Richard Titmuss (1907-1973) was a pioneer in the field of social administration (now social policy). In this reissued classic, listed by the New York Times as one of the 10 most important books of the year when it was first published in 1970, he compares blood donation in the US and UK, contrasting the British system of reliance on voluntary donors to the American one in which the blood supply is in the hands of for-profit enterprises, concluding that a system based on altruism is both safer and more economically efficient.
Titmuss’s argument about how altruism binds societies together has proved a powerful tool in the analysis of welfare provision. His analysis is even more topical now in an age of ever changing health care policy and at a time when health and welfare systems are under sustained attack from many quarters.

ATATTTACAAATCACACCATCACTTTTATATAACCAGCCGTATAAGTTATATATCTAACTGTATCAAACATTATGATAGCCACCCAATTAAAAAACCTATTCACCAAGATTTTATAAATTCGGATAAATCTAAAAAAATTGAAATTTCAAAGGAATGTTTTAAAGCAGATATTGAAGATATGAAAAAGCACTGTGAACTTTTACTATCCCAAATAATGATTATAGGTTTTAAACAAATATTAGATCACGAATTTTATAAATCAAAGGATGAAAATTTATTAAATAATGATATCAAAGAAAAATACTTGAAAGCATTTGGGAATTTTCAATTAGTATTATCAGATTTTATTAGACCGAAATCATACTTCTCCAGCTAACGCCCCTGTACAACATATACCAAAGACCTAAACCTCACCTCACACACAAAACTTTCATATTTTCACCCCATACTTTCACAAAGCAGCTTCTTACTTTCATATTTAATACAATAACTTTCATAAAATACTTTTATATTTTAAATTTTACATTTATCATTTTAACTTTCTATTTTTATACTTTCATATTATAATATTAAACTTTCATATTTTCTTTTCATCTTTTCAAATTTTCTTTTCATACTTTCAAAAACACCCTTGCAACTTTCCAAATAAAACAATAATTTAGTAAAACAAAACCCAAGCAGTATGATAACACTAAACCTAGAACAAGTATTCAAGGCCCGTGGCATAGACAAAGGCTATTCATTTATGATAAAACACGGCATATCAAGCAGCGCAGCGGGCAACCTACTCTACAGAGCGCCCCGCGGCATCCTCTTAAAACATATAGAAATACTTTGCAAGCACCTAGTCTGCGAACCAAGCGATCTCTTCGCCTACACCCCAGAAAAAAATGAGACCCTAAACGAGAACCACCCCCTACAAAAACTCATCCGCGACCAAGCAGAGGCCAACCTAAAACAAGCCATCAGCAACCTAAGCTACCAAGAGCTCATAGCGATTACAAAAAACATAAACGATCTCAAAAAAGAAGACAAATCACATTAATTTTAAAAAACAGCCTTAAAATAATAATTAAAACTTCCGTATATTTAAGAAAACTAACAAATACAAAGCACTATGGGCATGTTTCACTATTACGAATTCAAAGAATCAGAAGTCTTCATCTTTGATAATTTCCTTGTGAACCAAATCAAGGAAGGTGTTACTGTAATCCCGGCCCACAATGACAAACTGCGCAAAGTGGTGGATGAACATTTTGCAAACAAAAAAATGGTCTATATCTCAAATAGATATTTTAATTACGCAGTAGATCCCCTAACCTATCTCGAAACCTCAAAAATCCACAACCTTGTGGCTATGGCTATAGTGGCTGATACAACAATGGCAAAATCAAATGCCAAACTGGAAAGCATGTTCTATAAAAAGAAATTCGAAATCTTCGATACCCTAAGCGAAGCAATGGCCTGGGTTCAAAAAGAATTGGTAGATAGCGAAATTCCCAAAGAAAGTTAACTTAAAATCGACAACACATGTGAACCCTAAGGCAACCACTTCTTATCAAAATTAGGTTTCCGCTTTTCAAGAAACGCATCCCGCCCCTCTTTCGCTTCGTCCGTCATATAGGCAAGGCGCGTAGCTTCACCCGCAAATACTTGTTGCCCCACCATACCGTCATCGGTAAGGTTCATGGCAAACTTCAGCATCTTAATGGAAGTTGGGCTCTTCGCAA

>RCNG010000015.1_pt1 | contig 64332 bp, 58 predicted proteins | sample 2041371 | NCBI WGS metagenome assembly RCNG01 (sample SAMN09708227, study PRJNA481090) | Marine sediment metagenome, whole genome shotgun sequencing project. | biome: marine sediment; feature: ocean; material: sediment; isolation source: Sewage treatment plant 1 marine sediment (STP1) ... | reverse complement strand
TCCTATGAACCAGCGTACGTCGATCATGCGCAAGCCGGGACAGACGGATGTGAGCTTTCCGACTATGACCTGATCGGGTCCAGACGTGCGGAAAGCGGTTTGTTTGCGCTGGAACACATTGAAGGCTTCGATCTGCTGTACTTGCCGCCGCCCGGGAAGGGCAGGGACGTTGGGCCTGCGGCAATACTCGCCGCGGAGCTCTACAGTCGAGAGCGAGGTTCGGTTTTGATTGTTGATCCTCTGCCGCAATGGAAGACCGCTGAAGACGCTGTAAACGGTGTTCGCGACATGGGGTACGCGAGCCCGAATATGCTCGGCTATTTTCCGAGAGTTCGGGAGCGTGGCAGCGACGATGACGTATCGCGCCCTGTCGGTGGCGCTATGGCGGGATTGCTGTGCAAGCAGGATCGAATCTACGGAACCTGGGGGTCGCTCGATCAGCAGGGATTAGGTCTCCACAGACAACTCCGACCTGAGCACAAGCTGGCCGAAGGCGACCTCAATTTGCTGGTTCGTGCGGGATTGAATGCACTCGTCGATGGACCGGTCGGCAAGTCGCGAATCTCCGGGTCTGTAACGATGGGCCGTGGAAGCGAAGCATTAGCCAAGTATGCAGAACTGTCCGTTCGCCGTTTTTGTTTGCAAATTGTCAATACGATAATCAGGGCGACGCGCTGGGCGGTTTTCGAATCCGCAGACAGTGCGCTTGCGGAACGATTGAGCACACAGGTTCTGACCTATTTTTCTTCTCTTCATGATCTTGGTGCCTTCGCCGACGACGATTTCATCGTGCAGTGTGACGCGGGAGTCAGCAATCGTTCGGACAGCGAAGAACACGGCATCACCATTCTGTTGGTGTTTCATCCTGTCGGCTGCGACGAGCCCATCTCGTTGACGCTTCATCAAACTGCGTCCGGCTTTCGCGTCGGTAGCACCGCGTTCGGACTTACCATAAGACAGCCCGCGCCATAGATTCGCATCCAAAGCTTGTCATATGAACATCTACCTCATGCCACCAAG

Richard Titmuss was Professor of Social Administration at the LSE from 1950 until his death in 1973. He played an important role in establishing social policy and administration as scientific disciplines both in this country and internationally: his thinking and writing helped to shape the British Welfare State. He was also an influential teacher and adviser to the British Labour party and many governments abroad. His publications span diverse subjects including social class inequalities in health and disease; demography; income distribution and social change; the cost of the National Health Service; and the economic and moral aspects of blood donation.